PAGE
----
What do you think of audio books?

As I hope you’ve noticed, I haven’t been doing a lot at the site lately. I haven’t read any books recently so I have none to tell you about, and I’m behind on checking the latest Stark/Westlake/crime-fiction news which means I have no updates on that stuff at the moment either.

I have a number of excuses for this, but the latest one is that I’ve been on the road–I spent the past several days going to Tulsa and back for a job interview.

Because of the long drive, I decided to do something I’d never done before and listen to an audio book. My selection was the third novel in the Harry Potter series, The Prisoner of Azkaban, mostly because it was what I had handy. (Maybe I’m not too far off-topic here…it is a crime novel!)

This was my first audio book, barring some books-on-tape I barely remember that my Dad would pop in the tape deck of the van while on family vacations.

It’s also the first time I’ve listened to material I was previously familiar with–I have not read The Prisoner of Azkaban, but I have read the first two books in the series. And this is what made the experience a little strange to me. I had my own ideas about how the characters’ voices sounded, what the cadences of their speech were like, and how certain names and fantasy words were pronounced (apparently, I had “Hermione” entirely wrong).

Partly because of this and other factors I’m sure, while I heard every word of the book, it doesn’t really feel like I’ve actually read it. This may just be a first-timer’s thing, or it may just mean I’m weird.

Another issue, which can’t be helped, is that I couldn’t flip back if I needed to check on some detail to jog my memory. This was frustrating with a long book like Harry Potter and I imagine could be very frustrating with crime novels, where I often want to go back and hunt for a missed clue.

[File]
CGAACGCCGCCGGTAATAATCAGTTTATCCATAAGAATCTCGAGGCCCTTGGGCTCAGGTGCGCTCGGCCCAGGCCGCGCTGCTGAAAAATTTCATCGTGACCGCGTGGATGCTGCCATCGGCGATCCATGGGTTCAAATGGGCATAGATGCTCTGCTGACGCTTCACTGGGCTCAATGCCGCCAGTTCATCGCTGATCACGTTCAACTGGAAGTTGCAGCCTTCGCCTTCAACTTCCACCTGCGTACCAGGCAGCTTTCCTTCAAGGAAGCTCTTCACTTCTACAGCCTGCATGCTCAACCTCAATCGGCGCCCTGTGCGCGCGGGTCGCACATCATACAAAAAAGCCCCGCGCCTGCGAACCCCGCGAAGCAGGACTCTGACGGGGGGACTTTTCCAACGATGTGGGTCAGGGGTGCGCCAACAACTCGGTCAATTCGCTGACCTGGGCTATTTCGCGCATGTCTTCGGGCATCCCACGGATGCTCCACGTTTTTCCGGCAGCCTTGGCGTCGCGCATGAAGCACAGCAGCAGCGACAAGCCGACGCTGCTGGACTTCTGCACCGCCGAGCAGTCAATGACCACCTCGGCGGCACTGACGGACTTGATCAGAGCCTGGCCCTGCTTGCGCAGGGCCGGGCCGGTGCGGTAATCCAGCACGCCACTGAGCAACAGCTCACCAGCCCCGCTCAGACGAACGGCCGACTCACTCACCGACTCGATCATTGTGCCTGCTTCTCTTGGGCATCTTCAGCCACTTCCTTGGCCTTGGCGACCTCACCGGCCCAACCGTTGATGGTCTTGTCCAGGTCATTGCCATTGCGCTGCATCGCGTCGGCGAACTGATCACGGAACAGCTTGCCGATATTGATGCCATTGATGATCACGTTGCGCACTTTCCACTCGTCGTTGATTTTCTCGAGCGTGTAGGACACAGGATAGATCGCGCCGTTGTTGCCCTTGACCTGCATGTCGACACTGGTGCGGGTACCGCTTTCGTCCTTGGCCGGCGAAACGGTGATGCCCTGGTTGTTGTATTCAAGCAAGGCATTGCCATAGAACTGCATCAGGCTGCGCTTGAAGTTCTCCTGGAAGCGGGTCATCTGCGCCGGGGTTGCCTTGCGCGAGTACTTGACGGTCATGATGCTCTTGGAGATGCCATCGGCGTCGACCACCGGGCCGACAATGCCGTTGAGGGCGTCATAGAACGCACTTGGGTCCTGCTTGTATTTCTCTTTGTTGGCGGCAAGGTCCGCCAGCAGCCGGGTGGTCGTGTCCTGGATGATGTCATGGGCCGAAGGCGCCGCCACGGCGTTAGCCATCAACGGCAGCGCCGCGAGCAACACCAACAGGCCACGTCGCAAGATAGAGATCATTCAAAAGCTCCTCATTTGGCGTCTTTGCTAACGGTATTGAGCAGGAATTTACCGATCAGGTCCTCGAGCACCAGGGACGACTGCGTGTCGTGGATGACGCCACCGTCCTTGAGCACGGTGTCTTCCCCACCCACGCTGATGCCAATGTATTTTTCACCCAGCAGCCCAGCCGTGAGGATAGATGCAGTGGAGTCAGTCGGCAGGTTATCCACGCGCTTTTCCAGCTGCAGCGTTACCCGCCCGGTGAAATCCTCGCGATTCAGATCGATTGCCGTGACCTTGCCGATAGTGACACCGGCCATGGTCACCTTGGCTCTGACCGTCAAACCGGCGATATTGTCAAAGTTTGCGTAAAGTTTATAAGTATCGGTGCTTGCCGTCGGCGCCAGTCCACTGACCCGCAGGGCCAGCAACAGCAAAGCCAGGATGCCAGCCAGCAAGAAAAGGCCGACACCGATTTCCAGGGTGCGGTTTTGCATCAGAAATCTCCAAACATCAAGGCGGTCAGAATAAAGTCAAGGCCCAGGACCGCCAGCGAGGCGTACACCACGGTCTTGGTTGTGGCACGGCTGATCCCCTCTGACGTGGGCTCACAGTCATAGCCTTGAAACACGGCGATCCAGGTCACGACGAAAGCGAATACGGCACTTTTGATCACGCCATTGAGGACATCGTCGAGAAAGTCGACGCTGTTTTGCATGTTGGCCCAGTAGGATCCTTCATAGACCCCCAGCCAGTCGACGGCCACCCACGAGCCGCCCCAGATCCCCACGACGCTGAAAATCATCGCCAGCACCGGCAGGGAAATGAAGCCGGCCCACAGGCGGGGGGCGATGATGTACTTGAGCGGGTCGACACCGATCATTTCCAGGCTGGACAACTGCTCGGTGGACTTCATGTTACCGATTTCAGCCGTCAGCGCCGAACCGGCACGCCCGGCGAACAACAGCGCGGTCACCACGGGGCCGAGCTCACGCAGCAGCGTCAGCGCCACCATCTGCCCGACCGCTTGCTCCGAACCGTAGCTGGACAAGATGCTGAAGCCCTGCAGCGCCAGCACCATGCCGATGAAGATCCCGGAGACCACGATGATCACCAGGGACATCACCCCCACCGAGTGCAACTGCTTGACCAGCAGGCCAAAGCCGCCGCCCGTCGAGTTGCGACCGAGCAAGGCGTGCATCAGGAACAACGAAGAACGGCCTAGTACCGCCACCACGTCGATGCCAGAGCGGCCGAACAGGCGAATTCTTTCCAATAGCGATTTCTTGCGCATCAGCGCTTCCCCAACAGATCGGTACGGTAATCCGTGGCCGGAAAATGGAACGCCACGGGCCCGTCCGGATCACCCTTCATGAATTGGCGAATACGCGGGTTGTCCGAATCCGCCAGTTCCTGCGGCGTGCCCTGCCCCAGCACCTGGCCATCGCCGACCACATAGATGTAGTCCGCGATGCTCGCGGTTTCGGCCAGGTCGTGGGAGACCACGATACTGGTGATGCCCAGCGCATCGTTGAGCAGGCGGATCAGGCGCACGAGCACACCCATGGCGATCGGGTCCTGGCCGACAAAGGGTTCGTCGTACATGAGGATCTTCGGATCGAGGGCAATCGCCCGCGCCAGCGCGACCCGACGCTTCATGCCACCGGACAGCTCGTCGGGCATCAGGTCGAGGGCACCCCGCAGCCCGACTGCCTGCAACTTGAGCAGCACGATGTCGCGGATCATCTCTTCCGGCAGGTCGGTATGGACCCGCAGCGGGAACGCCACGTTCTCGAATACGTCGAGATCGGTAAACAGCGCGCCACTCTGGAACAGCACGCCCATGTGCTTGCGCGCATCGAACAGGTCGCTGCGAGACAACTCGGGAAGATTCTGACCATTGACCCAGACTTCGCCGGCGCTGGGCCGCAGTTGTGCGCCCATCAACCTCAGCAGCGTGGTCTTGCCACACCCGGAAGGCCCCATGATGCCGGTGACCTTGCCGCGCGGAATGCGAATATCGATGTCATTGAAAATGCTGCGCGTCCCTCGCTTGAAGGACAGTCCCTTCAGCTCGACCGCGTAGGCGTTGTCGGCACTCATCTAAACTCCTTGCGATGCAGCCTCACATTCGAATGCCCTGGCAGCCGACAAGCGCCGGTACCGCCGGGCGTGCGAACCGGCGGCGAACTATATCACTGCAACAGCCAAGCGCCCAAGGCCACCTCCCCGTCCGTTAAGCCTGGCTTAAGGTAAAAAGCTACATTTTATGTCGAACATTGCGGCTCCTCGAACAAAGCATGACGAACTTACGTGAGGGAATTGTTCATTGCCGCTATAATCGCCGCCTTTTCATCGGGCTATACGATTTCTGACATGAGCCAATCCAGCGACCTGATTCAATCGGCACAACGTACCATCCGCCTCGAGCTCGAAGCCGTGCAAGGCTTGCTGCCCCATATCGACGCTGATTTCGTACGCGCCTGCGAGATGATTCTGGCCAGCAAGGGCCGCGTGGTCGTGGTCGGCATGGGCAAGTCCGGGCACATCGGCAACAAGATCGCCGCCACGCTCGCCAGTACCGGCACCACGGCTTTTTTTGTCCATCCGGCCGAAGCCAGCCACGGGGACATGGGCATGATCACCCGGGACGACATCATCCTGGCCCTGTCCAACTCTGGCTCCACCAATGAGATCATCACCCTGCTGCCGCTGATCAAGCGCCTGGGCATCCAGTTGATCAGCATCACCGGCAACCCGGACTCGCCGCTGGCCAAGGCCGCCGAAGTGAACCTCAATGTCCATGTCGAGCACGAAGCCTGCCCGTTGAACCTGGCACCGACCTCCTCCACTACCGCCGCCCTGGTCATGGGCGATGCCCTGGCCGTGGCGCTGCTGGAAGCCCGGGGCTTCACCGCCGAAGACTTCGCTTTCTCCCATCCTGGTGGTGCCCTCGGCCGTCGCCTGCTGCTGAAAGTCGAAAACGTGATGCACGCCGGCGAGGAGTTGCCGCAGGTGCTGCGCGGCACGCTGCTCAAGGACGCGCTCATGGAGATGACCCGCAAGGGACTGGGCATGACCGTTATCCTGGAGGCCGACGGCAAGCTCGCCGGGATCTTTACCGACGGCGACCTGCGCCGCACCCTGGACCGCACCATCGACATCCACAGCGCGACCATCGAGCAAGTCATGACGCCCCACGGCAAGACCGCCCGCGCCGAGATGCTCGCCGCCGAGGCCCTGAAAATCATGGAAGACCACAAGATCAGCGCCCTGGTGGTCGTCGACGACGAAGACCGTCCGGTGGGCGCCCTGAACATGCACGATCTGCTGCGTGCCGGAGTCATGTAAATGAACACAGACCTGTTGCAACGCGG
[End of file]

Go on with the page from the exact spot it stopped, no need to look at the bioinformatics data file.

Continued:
Also, what am I supposed to do when there are 45 minutes left but I’ve arrived home? Sit in my living room with headphones on? Switch over to my hard copy? Listen to the thrilling conclusion in ten minute segments while running errands? None seems satisfactory.

Despite all that, there’s no question that it was a great way to while away the hours on a long drive. I’ll do it again. Maybe now that I’ve done it once, it won’t seem so weird to me.

More on topic, there have been some Richard Stark books released on some audio format or other. Books on Tape released some Parkers and Grofields many years ago. These are long out of print, but a few titles can be purchased used at Amazon and other places. They have never been digitized to my knowledge. There are some other titles available on CD or for digital download, but just how many is hard to tell without a lot of research I haven’t done yet. It seems like a rather fractured market, but I found some titles at BBC Audiobooks America and audible.com. There are several non-Stark Westlakes out there as well.

So here are my questions. Do you listen to audio books? If not, why not? If so, do you think of them as a different experience than reading the book or a different means to the same experience? Have you listened to any Stark/Westlake audio books? If so, what did you think?

(Fellow Parker fan and friend of the site Jesse Willis has a site devoted to audio books, SFFaudio. I hope he chimes in.)

Update: This would be a good place to mention again that you can download an audio version of the Westlake science fiction short story “The Risk Profession” for free.